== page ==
Angela Wu and Tina Lee
The Grand Criminal Chamber of the Supreme Court rendered the 110-Tai-Kang-Da-Zi-489 ruling on September 15, 2021, holding that repeated sentencing of crimes, in whole or in part, from which previous combined sentences were pronounced constitutes res judicata violation.
The facts of this ruling are as follows: the offender is involved in 8 counts of using second-degree drugs and theft, whose combined sentence was already pronounced. Furthermore, he is also involved in 3 counts of using first-degree drugs and forging documents, whose combined sentence was pronounced as well. To the offender’s request, the prosecutor motioned another sentencing to combine the crimes in the two previously pronounced sentences — first and second-degree drug usage. The original trial Court has rejected the prosecutor’s motion on the basis of res judicata violation. The prosecutor then filed an appeal.
The legal issue of this case is whether res judicata violations are limited to repeated sentencing of crimes wholly identical to crimes of previously pronounced sentences. In other words, does repeated sentencing of crimes only partially identical to crimes of previously pronounced sentences constitute res judicata violations?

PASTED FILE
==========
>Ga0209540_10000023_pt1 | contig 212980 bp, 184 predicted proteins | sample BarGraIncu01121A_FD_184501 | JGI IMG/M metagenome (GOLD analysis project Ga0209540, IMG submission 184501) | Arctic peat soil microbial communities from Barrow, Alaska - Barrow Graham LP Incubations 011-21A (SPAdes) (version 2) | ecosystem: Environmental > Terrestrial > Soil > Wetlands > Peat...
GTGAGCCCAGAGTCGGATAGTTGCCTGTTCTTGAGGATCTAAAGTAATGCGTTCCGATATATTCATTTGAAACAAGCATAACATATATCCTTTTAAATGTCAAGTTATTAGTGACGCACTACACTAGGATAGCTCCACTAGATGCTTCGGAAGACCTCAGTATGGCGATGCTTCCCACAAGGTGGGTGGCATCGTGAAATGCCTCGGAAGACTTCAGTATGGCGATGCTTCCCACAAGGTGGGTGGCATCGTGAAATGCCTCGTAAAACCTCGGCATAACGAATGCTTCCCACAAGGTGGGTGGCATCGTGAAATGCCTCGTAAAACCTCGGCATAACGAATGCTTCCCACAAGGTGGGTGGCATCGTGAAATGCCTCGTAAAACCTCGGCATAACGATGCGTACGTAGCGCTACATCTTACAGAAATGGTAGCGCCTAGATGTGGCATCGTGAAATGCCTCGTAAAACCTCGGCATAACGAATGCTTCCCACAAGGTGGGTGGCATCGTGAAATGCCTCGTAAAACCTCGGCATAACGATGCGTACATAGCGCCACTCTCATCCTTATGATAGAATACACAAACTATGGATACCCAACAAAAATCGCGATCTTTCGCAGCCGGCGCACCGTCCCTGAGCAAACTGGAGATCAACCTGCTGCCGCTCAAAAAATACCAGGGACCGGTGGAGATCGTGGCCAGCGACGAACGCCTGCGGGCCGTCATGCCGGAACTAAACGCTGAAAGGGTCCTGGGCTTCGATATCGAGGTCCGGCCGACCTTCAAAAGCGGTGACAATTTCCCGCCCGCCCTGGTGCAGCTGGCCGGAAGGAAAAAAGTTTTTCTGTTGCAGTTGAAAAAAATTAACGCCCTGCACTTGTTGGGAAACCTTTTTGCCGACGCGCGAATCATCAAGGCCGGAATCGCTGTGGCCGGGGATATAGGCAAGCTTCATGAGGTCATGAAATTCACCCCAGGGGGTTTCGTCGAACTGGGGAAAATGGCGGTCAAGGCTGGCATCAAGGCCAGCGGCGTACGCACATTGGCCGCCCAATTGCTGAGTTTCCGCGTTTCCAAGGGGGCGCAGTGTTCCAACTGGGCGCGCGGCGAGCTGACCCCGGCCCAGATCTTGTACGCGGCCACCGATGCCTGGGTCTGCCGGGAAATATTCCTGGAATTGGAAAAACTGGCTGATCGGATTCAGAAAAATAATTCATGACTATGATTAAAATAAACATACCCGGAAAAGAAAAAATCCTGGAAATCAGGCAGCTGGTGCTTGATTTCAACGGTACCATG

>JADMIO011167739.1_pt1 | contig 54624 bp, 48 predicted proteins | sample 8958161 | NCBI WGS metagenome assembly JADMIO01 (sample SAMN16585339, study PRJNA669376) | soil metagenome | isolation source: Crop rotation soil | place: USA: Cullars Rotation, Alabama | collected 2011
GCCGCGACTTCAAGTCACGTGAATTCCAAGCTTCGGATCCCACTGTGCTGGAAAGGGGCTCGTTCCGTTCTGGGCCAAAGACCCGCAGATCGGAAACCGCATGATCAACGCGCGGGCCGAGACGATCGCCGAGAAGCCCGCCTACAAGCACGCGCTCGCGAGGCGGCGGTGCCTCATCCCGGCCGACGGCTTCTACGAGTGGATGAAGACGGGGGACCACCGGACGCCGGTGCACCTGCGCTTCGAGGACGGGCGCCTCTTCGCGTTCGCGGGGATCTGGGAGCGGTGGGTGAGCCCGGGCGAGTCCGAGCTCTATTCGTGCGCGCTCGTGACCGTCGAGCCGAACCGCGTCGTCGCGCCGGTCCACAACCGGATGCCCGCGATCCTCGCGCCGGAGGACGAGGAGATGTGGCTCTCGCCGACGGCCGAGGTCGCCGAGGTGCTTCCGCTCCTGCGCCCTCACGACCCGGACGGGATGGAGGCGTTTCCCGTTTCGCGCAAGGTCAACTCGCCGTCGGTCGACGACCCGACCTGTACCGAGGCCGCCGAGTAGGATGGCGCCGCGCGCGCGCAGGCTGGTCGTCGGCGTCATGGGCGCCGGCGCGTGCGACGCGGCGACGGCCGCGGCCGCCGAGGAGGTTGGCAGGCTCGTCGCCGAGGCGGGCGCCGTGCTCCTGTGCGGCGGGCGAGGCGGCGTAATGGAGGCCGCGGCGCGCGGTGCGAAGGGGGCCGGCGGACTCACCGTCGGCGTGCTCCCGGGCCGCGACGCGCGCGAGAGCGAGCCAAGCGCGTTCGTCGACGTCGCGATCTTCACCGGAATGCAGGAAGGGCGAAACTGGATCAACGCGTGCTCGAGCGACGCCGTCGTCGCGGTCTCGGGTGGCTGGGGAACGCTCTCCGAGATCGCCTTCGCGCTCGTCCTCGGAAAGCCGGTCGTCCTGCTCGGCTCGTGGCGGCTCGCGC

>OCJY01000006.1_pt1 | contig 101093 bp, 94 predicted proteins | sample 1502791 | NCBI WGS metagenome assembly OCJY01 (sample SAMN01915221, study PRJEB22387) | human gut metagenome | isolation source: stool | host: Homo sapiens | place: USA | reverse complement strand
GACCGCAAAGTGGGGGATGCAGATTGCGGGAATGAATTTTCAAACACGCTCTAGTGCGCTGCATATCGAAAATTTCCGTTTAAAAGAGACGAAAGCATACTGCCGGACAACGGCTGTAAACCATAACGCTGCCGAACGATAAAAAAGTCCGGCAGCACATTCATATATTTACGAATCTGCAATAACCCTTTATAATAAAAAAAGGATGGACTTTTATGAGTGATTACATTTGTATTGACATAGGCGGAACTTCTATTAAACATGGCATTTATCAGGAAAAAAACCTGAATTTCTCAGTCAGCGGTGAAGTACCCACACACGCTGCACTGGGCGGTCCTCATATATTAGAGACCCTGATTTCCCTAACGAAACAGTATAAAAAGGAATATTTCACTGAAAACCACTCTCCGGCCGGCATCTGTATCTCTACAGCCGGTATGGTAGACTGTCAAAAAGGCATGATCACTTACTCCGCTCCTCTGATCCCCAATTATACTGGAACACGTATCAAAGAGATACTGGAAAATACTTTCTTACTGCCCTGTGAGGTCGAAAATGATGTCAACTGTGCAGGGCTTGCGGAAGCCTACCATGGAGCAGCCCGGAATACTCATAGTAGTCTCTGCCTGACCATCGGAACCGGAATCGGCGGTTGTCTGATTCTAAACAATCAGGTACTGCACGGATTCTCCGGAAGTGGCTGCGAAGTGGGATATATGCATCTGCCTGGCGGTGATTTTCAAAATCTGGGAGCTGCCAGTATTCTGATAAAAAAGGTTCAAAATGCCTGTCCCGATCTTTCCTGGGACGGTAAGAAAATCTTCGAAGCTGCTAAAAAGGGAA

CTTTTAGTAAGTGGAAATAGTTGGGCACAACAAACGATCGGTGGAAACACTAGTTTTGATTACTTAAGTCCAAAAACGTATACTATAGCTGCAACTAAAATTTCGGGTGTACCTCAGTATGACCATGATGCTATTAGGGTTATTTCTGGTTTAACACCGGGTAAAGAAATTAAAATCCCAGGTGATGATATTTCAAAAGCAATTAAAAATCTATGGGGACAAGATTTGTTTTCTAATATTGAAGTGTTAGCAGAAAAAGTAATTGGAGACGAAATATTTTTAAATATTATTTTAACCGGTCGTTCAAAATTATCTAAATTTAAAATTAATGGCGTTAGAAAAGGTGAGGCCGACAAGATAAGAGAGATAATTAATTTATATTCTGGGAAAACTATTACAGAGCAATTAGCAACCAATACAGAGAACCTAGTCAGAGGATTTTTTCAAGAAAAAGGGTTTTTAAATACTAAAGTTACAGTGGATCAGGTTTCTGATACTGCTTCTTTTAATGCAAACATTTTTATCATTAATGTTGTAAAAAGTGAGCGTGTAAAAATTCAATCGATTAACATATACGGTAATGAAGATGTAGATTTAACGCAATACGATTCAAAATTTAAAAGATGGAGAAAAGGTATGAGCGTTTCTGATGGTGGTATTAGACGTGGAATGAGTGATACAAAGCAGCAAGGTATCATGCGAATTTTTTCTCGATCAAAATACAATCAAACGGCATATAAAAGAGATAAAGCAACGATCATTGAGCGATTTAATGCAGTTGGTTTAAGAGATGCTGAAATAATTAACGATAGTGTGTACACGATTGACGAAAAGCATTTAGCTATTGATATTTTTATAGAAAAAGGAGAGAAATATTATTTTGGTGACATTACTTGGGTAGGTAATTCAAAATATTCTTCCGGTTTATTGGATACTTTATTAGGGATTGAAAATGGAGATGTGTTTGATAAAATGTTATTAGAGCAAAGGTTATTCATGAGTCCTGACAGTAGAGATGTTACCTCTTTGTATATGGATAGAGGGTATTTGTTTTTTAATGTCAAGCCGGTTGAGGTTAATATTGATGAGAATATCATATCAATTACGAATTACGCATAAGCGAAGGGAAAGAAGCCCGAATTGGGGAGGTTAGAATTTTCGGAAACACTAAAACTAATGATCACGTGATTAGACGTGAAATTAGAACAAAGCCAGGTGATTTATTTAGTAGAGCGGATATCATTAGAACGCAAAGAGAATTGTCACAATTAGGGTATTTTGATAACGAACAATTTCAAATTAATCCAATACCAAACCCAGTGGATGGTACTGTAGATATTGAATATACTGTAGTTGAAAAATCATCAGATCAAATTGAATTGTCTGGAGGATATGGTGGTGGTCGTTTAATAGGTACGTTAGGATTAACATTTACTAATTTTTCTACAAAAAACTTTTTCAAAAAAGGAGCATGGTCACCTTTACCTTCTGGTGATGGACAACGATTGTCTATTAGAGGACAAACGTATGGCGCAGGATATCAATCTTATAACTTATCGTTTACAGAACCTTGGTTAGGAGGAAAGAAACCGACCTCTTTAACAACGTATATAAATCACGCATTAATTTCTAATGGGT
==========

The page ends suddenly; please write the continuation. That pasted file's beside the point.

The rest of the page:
The ruling states that unless there’s a change in foundations of a pronounced sentence’s (e.g., separate case affirming the addition of other crimes in multiple offenses sentencing; or situations where some crimes in a pronounced sentence were amended, pardoned, or commuted via extraordinary appeal), the Court shall be bound by the substantive certainty of the original rulings. There would be a risk of double jeopardy if the Court were to sentence repeatedly, wholly or partly, already sentenced crimes. Thus, it violates res judicata, whose violation is not only limited to crimes fully identical to crimes of previously pronounced sentences.
Furthermore, the ruling stressed that although Code of Criminal Procedure grants the prosecutor, defendant, or defender opportunities to state their opinions regarding the sentencing, the arguments over the sentencing is not practical when the defendant’s guilt and sentences are not yet adjudicated. Therefore, to create a more comprehensive procedural protection, unless it is manifestly unnecessary or under emergency circumstances, the Court should allow the offender to address his/her opinion via verbal, written, or any other appropriate means before deciding his/her execution of punishment .